Nicotine alone, while causing harm to the cardiovascular, immunitary, respiratory, and reproductive system, is not the single culprit. The main difference between cigarette smoke and the aerosols inhaled by the vape user is the lack of calcination of the latter. This means the user does not inhale tar, which is the main cause of lung cancer in traditional cigarette smoking. With traditional cigarettes containing over a hundred toxic substances on top of that, cigarettes are as deadly as it gets.


Across the board, the consensus among the scientific community is in favour of vaping relative to cigarette smoking. However, a new study found that e-liquids might contain many products vendors do not acknowledge. Products like propylene glycol and glycerol which are used as humectants and flavourings in e-liquids are, in themselves, a health hazard. They have been found to generate a plethora of problems, like organ and tissue inflammation, impairment of cardiovascular health, and cytotoxicity (cell destruction). These products’ harm are documented, however, and the public is made aware of their harm. 


What this previous study found out, however, is that through heating these liquids and turning them into vapour, new chemical components are created. These components have been found to be relatively more dangerous than the ones listed by vendors, and some of them were not even recognisable in the scope of the study. Rather than the liquids themselves, the aerosols, that is the combusted liquids or vape smoke, are filled with compounds—a lot of them toxic—which are not listed by those selling e-cigarettes. Research such as this one has yet to inform regulations.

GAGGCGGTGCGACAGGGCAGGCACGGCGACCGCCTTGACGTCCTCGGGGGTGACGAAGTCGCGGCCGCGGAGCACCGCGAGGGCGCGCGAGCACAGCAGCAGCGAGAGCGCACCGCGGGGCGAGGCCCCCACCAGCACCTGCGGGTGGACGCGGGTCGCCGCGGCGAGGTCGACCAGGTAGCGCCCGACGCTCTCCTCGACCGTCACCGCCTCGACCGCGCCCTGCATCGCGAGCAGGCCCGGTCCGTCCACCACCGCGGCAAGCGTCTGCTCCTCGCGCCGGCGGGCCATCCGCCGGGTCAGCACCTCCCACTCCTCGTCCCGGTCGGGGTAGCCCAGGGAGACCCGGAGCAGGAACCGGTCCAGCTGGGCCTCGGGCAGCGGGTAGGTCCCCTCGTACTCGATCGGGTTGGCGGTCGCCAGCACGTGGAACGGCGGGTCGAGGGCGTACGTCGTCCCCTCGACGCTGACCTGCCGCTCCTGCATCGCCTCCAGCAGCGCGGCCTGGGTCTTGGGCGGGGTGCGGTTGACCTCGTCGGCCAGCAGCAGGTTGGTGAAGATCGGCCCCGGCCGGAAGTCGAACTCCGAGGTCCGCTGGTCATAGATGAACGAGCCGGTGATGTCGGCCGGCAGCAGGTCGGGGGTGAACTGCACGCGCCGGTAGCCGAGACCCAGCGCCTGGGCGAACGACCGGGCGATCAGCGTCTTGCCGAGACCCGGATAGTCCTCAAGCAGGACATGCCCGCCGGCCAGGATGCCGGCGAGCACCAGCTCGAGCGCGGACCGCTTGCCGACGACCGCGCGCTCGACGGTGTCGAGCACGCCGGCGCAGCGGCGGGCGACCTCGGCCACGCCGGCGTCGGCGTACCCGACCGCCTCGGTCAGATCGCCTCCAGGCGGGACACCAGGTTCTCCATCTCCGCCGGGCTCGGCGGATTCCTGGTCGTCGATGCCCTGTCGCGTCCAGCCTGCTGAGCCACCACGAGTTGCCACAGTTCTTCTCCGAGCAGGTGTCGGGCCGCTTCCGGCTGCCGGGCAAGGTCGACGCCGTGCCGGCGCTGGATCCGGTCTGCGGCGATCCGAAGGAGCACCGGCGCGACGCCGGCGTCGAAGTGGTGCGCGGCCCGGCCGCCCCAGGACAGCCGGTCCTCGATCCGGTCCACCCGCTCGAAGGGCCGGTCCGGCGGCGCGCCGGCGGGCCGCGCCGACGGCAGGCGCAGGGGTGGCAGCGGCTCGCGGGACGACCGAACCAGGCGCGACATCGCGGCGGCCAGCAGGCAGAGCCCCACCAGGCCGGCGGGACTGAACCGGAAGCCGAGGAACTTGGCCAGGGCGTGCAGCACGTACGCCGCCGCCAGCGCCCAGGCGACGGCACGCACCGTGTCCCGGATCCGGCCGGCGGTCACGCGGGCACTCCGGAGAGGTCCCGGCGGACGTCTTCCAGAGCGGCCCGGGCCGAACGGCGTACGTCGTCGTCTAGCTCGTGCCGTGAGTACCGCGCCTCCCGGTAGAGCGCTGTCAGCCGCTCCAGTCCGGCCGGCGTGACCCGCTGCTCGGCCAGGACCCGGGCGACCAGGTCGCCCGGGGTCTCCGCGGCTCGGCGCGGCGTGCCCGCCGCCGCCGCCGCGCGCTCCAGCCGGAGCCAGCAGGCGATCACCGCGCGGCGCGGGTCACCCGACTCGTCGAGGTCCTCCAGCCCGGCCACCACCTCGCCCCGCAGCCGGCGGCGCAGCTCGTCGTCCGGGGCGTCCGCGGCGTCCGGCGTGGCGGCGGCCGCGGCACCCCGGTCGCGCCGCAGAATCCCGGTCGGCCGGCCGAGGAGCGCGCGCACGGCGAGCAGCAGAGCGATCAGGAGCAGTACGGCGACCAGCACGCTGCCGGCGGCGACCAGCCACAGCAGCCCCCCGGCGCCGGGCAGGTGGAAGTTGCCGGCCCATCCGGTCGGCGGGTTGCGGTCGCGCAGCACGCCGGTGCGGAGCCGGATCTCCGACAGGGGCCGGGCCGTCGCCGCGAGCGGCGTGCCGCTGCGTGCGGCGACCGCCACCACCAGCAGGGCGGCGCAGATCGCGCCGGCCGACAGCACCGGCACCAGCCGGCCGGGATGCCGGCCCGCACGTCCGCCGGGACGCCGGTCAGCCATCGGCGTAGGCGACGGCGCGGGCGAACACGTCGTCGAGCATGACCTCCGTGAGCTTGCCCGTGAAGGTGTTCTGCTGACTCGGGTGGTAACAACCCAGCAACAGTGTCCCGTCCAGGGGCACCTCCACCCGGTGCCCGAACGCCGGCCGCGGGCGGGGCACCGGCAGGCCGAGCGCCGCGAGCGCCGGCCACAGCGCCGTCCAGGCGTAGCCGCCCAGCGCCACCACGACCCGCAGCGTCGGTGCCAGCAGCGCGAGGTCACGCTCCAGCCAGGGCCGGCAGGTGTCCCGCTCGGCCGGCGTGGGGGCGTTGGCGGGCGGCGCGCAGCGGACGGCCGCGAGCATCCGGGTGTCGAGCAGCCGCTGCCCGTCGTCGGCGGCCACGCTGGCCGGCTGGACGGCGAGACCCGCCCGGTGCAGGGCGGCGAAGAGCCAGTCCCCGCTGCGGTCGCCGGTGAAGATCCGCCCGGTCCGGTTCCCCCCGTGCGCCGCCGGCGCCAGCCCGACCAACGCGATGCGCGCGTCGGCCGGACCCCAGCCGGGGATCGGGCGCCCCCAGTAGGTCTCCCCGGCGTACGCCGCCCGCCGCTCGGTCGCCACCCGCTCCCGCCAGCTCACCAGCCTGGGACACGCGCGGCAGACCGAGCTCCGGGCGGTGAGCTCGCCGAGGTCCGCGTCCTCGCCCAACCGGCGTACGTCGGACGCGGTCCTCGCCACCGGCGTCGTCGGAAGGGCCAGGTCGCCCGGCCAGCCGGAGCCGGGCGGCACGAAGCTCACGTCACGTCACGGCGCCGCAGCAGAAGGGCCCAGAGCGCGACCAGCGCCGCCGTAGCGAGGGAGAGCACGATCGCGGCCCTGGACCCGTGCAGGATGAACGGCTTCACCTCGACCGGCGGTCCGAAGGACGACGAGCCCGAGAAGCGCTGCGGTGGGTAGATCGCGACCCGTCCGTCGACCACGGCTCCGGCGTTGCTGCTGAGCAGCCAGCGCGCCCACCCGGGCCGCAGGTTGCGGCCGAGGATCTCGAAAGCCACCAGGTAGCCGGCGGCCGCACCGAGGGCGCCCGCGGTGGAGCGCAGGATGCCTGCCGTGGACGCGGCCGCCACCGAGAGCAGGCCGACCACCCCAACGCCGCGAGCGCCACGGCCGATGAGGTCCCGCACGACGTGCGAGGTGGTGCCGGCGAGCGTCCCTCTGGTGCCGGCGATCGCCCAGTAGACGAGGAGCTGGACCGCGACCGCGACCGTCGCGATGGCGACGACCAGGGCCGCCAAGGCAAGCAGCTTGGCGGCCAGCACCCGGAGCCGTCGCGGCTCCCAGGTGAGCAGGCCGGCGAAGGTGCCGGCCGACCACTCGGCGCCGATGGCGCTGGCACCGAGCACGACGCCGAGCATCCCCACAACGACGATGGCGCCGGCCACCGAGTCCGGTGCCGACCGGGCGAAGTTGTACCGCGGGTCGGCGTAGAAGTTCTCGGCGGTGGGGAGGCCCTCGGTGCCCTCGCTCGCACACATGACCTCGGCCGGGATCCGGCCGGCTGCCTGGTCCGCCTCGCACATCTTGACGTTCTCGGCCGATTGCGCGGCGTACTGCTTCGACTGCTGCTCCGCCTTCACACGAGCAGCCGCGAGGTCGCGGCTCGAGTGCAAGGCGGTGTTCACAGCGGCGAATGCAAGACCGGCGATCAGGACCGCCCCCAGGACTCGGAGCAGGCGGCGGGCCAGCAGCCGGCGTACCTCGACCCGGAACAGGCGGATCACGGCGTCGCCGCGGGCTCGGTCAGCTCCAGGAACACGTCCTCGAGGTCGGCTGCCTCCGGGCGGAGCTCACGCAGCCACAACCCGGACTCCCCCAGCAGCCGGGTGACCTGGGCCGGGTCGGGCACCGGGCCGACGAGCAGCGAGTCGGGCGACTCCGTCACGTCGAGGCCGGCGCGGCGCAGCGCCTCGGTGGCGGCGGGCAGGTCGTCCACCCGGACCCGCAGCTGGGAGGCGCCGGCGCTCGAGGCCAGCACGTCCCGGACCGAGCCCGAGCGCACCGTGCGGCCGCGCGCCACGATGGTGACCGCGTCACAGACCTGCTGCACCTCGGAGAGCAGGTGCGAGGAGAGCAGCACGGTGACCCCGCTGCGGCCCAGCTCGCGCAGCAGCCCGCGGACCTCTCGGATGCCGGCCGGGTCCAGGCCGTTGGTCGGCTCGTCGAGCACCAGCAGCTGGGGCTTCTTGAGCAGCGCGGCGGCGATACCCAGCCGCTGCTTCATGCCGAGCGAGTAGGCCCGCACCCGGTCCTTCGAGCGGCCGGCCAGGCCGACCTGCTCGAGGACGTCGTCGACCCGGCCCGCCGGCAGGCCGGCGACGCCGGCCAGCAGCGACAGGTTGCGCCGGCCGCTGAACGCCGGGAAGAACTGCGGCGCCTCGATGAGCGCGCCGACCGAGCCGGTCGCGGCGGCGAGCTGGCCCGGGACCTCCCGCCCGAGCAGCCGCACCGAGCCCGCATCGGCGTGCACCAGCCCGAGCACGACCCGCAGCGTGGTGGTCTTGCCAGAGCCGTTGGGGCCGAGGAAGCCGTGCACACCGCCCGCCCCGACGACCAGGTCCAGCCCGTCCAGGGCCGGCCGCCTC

Lastly, whether or not vaping is a better alternative for consumers already hooked on nicotine, it still poses a public health concern vis a vis children and young adults. In Europe and the U.K., where candy-like flavours and colourful packaging are still authorised, disposable e-cigarettes are highly attractive to a much younger segment of the population. The promotions of brands like Elf Bar or GeekBar on Instagram and TikTok make it that much easier for e-cigarettes to be clothed in that aura of trendiness, therefore appealing to younger generations. Regulations on a national level must be aware of that tradeoff: Is helping smokers quit traditional cigarettes for a supposedly healthier option worth getting an entire generation hooked on disposable e-cigarettes? And what would be the environmental consequences of such a turnover?